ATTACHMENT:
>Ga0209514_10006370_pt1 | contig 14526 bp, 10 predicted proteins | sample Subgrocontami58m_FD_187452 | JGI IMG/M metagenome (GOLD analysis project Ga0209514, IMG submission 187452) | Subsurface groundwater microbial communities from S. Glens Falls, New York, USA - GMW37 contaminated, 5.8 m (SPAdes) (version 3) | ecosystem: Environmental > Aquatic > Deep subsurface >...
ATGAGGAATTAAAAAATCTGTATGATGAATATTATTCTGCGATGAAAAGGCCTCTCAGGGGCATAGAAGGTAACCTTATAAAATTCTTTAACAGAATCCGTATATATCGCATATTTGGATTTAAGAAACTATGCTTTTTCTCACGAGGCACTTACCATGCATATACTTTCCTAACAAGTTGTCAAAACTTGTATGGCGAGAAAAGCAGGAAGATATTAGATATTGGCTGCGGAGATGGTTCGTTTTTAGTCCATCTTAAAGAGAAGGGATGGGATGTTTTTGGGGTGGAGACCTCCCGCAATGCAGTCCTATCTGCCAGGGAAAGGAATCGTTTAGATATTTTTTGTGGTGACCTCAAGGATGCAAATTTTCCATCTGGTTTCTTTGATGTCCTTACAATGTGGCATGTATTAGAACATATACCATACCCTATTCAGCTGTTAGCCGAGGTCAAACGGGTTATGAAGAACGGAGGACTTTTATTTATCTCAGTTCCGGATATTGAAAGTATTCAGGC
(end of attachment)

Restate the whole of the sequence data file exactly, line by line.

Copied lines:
>Ga0209514_10006370_pt1 | contig 14526 bp, 10 predicted proteins | sample Subgrocontami58m_FD_187452 | JGI IMG/M metagenome (GOLD analysis project Ga0209514, IMG submission 187452) | Subsurface groundwater microbial communities from S. Glens Falls, New York, USA - GMW37 contaminated, 5.8 m (SPAdes) (version 3) | ecosystem: Environmental > Aquatic > Deep subsurface >...
ATGAGGAATTAAAAAATCTGTATGATGAATATTATTCTGCGATGAAAAGGCCTCTCAGGGGCATAGAAGGTAACCTTATAAAATTCTTTAACAGAATCCGTATATATCGCATATTTGGATTTAAGAAACTATGCTTTTTCTCACGAGGCACTTACCATGCATATACTTTCCTAACAAGTTGTCAAAACTTGTATGGCGAGAAAAGCAGGAAGATATTAGATATTGGCTGCGGAGATGGTTCGTTTTTAGTCCATCTTAAAGAGAAGGGATGGGATGTTTTTGGGGTGGAGACCTCCCGCAATGCAGTCCTATCTGCCAGGGAAAGGAATCGTTTAGATATTTTTTGTGGTGACCTCAAGGATGCAAATTTTCCATCTGGTTTCTTTGATGTCCTTACAATGTGGCATGTATTAGAACATATACCATACCCTATTCAGCTGTTAGCCGAGGTCAAACGGGTTATGAAGAACGGAGGACTTTTATTTATCTCAGTTCCGGATATTGAAAGTATTCAGGC